Reds' Increased Activity Might Be the Prelude to a Sale

Because the Reds have made a policy of keeping their intentions secret, their fans have to go on what the club actually does. Often, the club's surprising actions have resulted in angry fans who

Jerry Dowling

Because the Reds have made a policy of keeping their intentions secret, their fans have to go on what the club actually does. Often, the club's surprising actions have resulted in angry fans who aren't afraid to say so.

Reds fans booed club owner Carl Lindner in a show of appreciation during last spring's Opening Day at Great American Ball Park, where the Reds began the 2004 season to the lowest expectations in more than a generation. By the end of the season upcoming, though, those boos might turn to cheers. It wouldn't even be out of line to begin the cheering sooner.

Cheering and booing aside, it remains that the Reds won't tell us what they're doing, which means we still have questions. But who really cares about questions at the moment? Pending further surprises, which still could go either way, the Reds are making a serious bid for the wild card lottery.

And we understand now how the wild card works: Pluck out 90 wins and take your chances with a few short series; the World Series is there to be won.

Tentatively, it's a whole new ball game around here.

But we're still crossing our fingers it will last until Opening Day.

Out of nowhere this winter, the Reds have made themselves a contender following four consecutive losing seasons, their worst run of failure in a half-century. Well, the Reds have made themselves about 15 games better — the competition has pitched in to make the Reds a contender.

Since the Reds never want to tell us what they're thinking they might do, it's justifiable to assume they just all of a sudden got smart. During this winter, they've added five big leaguers to their pitching staff and a big league third baseman to their lineup. By estimates, they're adding nearly 50 percent to their payroll, bringing it to about $65 million.

And here's the best part: The competition in the NL Central hasn't improved and might have declined. Come to think of it, the wild card competition isn't any better either. We might be looking at a playoff club here. Might.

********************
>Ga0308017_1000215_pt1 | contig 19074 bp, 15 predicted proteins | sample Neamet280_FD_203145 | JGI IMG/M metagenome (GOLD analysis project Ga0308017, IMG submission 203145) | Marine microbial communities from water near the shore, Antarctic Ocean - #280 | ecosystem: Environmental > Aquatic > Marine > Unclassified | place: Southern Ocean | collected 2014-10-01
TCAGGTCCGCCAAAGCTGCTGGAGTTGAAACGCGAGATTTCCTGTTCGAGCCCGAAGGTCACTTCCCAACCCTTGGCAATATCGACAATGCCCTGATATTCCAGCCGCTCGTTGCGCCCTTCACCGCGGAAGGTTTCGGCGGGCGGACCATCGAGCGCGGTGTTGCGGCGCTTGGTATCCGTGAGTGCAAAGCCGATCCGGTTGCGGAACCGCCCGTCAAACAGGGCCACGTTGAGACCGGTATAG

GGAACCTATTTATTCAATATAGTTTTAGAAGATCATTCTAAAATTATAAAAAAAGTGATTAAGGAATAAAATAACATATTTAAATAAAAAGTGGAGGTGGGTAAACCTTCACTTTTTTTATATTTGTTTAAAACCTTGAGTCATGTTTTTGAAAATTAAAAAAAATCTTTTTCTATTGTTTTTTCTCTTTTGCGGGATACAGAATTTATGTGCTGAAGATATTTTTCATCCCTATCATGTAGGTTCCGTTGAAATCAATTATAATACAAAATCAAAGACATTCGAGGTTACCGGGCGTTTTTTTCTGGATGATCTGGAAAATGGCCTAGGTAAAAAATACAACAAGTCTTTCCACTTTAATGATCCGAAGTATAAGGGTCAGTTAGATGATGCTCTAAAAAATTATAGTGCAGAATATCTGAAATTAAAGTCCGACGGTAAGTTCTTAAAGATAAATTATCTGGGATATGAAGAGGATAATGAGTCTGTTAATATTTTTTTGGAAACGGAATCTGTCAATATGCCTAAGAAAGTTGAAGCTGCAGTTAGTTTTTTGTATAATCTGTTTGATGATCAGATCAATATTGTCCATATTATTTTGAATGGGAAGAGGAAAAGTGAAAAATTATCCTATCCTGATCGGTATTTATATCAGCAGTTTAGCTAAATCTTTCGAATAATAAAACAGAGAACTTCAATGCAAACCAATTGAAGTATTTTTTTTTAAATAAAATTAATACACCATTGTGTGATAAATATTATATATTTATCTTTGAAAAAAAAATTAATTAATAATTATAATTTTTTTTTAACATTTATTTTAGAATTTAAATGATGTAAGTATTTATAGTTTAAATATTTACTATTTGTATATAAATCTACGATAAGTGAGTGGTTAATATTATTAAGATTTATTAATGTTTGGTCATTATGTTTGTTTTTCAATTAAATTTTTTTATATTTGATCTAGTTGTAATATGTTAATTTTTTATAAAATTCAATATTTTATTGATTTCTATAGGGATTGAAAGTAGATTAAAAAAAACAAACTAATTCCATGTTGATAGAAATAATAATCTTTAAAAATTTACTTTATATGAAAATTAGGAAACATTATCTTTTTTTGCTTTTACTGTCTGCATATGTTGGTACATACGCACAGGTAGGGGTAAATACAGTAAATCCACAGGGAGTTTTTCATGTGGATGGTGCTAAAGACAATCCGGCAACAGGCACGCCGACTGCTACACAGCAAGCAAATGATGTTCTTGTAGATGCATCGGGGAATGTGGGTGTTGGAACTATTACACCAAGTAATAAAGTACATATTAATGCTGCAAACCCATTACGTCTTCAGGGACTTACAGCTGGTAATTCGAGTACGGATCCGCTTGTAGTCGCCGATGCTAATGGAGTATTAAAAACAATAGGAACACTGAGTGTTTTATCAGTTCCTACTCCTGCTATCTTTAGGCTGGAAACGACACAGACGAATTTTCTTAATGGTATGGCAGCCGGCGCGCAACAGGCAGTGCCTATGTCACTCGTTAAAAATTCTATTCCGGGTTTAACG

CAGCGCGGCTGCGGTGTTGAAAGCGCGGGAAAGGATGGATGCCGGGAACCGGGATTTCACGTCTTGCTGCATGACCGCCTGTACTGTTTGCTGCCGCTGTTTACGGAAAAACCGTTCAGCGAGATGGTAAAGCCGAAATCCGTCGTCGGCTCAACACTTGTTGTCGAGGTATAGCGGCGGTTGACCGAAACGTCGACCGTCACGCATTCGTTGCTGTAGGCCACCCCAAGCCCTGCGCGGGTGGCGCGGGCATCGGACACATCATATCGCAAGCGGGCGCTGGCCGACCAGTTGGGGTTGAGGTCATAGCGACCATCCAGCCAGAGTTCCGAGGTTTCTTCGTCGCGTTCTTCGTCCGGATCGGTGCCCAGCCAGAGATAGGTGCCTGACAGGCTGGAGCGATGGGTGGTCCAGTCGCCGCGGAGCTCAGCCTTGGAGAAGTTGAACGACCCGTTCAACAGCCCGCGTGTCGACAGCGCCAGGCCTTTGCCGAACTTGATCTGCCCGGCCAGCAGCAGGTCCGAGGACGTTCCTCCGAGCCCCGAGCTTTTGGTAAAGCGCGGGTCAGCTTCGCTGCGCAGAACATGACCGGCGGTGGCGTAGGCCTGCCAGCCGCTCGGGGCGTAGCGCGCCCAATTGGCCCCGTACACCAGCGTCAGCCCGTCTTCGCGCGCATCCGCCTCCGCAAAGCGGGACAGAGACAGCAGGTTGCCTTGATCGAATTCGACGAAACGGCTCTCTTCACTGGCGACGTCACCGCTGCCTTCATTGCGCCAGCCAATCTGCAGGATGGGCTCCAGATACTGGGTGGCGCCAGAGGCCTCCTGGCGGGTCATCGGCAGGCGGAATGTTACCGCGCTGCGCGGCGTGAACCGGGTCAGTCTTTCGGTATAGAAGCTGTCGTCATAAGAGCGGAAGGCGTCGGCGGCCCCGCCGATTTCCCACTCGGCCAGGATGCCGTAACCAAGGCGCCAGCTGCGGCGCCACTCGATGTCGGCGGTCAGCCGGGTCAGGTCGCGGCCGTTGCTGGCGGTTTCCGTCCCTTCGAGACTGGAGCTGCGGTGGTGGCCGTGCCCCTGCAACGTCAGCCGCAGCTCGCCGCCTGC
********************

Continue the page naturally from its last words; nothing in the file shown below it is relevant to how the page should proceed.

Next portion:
The prized Reds acquisition, free agent left hander Eric Milton, is 29 with a bubble gum card that says 30-some starts, 200 innings and 15 wins. If that's not a Cy Young profile, it's a legitimate rotation anchor. Think Tom Browning, even when he gives up a homer, which he will, because he's around the plate — only 2.35 walks per nine innings beginning since 1999.

Even before signing Milton, the Reds traded with the newly-christened Los Angeles Angels of Anaheim for right hander Ramon Ortiz. From 2001-2003, he averaged 32 starts and 202 innings, giving up 207 hits and 69 walks — a decent WHIP of 1.36 for you fantasy leaguers. Average record: 15-11 with a 4.40 ERA.

As it happened, Ortiz fell off a bit in 2003, though he reached his career high of 16 wins. Last year, the Angels started him only 14 times. But the Reds believe they can produce the pitcher who produced the numbers by putting the 31-year-old back into a starting role. Well worth a try.

The Reds also not only re-signed veteran right hander Paul Wilson, the most aggrieved victim of their shaky bullpen last year, but they also substantially upgraded that bullpen with the additions of lefty Kent Mercker and right handers Ben Weber and David Weathers. Reds fans will love Weber, who brings a bit of that goofy Chris Sabo-Brad Lesley intensity.

A little rough math with a couple sensible assumptions tells us the difference we might expect from the new pitchers. Last year, Reds pitchers logged 1,443 innings, 804 of which went to hurlers with ERAs of 5.00 or higher (the pitchers in question combined for a 5.92 ERA). If we assume the new pitchers perform as history predicts and they keep the worst pitchers off their mound, the Reds have replaced about 600 of those 804 innings.